A museum ship, called a memorial ship, is a ship that has been preserved and converted into a museum open to the public for educational or memorial purposes. Some are used for training and recruitment purposes, mostly for the number of museum ships that are still operational. Many, if not most, museum ships are associated with a maritime museum, only a few survive, sometimes because of historical significance, but more often due to luck and circumstance. The restoration and maintenance of museum ships presents problems for historians who are asked for advice, for instance, the rigging of sailing ships has almost never survived, and so the rigging plan must be reconstructed from various sources. Studying the ships allows historians to analyze how life on and operation of the ships took place, numerous scientific papers have been written on ship restoration and maintenance, and international conferences are held discussing the latest developments. Another consideration is the distinction between a museum ship, and a ship replica.
As repairs accumulate over time and less of the ship is of the materials. Visitors without historical background are often unable to distinguish between a historical museum ship and a ship replica, which may serve solely as a tourist attraction. Typically the visitor enters via gangplank, wanders around on the deck, goes below, usually using the original stairways, giving a sense of how the crew got around. The interior features restored but inactivated equipment, enhanced with mementos including old photographs, explanatory displays, pages from the logs, menus. Some add recorded sound effects, audio tours or video displays to enhance the experience, in some cases, the ships radio room has been brought back into use, with volunteers operating amateur radio equipment. Often, the callsign assigned is a variation on the identification of the ship. For example, the submarine USS Cobia, which had the call NBQV, is now on the air as NB9QV. The World War II submarine USS Pampanito, berthed at the San Francisco Maritime National Historical Park, had the wartime call NJVT and is now on the air as NJ6VT, in other cases, such as the USS Missouri, a distinctive call is used.
This radio work not only helps restore part of the vessel, a number of the larger museum ships have begun to offer hosting for weddings, other events, and sleepovers, and on a few ships still seaworthy, cruises. In the United States, this includes the USS Constitutions annual turnaround, a place on the deck is by invitation or lottery only, and highly prized. Many consider the appeal of an interesting old vessel on the city waterfront strong enough that any port city should showcase one or more museum ships. This may even include building a ship at great expense
Joseph Conrad (ship)
Joseph Conrad is an iron-hulled sailing ship, originally launched as Georg Stage in 1882 and used to train sailors in Denmark. After sailing around the world as a yacht in 1934 she served as a training ship in the United States. Australian sailor and author Alan Villiers saved Georg Stage from the scrappers, Villiers planned a circumnavigation with a crew of mostly boys. Joseph Conrad sailed from Ipswich on 22 October 1934, crossed the Atlantic Ocean to New York City, down to Rio de Janeiro, Cape Town, and across the Indian Ocean and through the East Indies. After stops in Sydney, New Zealand, and Tahiti, Joseph Conrad rounded Cape Horn and returned to New York on 16 October 1936, having traveled a total of some 57,000 miles. Villiers was bankrupted as a result of the expedition, and sold the ship to Huntington Hartford, heir to the A&P supermarket fortune, who added an engine and used her as a yacht. In 1939 Hartford donated the Conrad to the United States Coast Guard for use as a ship for the merchant marine based in Jacksonville.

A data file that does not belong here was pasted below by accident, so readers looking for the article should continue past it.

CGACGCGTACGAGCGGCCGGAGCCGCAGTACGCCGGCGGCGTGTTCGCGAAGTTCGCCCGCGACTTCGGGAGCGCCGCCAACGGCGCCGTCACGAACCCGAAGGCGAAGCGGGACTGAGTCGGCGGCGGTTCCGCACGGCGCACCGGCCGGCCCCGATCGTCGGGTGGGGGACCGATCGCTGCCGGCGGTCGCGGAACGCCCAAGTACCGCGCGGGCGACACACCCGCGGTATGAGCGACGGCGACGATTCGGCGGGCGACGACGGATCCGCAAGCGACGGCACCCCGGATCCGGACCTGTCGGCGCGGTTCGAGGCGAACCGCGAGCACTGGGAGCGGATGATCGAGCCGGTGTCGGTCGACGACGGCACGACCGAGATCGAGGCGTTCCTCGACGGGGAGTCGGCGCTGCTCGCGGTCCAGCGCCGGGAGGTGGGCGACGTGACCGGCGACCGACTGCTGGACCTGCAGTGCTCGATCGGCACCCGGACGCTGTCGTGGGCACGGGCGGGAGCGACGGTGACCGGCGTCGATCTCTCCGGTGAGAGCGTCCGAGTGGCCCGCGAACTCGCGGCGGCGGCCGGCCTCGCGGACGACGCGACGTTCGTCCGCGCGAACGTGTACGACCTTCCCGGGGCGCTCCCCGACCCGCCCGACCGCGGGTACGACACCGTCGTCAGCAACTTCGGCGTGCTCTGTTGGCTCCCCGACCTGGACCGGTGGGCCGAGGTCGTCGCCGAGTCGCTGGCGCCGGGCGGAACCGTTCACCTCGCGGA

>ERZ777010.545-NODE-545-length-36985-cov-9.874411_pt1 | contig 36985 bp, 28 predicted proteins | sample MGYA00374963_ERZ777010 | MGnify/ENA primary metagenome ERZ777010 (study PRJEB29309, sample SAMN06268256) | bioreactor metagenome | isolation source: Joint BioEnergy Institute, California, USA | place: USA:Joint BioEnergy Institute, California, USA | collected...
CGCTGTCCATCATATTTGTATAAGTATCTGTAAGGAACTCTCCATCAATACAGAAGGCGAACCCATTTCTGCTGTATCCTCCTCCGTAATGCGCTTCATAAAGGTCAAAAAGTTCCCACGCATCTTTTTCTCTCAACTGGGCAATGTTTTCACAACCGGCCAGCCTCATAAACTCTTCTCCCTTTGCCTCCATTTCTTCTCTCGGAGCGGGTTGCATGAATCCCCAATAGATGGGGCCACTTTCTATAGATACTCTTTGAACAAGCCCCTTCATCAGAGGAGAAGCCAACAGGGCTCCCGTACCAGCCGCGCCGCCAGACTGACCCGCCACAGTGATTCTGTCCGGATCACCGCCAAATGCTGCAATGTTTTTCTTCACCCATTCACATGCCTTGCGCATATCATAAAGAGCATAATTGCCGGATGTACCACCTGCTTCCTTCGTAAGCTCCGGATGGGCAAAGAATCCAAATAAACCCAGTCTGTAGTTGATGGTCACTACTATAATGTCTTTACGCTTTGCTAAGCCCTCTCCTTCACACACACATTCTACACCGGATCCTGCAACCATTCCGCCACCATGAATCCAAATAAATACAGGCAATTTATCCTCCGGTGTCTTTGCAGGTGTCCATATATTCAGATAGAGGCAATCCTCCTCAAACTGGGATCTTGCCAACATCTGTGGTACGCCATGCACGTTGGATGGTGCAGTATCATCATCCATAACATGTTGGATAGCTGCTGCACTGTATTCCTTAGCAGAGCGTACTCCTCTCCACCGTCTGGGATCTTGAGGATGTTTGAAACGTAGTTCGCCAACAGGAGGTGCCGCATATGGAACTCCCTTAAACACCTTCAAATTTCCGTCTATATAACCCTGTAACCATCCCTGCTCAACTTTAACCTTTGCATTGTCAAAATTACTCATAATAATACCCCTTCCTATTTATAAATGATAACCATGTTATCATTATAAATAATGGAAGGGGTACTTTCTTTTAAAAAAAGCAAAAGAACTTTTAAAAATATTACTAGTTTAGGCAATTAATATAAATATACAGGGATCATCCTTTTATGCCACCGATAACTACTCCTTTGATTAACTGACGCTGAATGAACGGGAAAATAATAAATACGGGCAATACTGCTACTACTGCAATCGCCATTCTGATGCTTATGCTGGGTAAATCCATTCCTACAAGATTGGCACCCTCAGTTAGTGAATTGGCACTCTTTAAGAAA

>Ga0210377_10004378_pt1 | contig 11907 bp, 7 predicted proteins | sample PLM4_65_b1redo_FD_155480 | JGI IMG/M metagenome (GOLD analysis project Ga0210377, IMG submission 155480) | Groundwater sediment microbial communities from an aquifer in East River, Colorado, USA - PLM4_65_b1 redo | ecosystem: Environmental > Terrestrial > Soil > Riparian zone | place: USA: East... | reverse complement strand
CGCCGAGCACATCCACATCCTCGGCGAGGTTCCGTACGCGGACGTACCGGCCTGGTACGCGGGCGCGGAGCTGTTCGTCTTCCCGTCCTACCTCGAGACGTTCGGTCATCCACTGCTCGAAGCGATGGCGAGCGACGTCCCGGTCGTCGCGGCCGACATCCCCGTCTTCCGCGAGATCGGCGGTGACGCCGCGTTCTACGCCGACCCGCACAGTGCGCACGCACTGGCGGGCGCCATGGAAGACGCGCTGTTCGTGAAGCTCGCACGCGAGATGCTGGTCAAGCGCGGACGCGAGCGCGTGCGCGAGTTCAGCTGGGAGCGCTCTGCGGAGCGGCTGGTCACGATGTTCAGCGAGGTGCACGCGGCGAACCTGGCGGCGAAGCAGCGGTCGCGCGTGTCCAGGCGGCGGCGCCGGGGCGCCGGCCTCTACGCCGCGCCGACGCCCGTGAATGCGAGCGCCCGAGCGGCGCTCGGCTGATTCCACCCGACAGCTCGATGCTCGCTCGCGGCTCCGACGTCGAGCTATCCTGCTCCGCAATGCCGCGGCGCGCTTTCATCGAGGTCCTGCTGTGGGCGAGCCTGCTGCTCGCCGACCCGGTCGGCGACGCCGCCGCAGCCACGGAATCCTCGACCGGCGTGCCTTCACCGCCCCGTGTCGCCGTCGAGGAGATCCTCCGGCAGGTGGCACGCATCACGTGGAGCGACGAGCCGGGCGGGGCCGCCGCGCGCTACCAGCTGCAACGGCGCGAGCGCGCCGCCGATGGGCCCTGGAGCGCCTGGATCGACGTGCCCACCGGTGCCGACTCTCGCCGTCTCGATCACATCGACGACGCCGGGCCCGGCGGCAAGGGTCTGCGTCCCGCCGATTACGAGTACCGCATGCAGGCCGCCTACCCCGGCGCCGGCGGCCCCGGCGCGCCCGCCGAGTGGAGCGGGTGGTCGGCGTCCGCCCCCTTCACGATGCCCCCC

The Conrad continued to serve as a ship until the wars end in 1945. After being laid up for two years, the ship was transferred to Mystic Seaport in Stonington, Connecticut in 1947 where she has remained ever since as a floating exhibit. In addition to her role as a museum, she is a training vessel and is employed by Mystic Seaport to house campers attending the Joseph Conrad Sailing Camp
Polly Woodside is a Belfast-built, three-masted, iron-hulled barque, preserved in Melbourne and forming the central feature of the South Wharf precinct. The ship was built in Belfast by William J. Woodside and was launched in 1885. Polly Woodside is typical of thousands of smaller iron barques built in the last days of sail, intended for deep water trade around the world and designed to be operated as economically as possible. Polly Woodside was built at the shipbuilding yard of Workman, Clark and Co, Queens Island, Belfast during 1885, for William J. Woodside. She was launched on 7 November 1885, the performed by the owners wife, Mrs Marian Woodside. In sixteen voyages between December 1885 and August 1903 she made a number of arduous passages around Cape Horn, the Polly Woodsides operating crew, including master and mate was generally less than 20. In 1904 Polly Woodside was sold to A. H. Turnbull of New Zealand and renamed Rona after Miss Rona Monro, valued in 1906 at £4,300, Rona generally operated on the New Zealand–Australian run, carrying timber, cement and coal.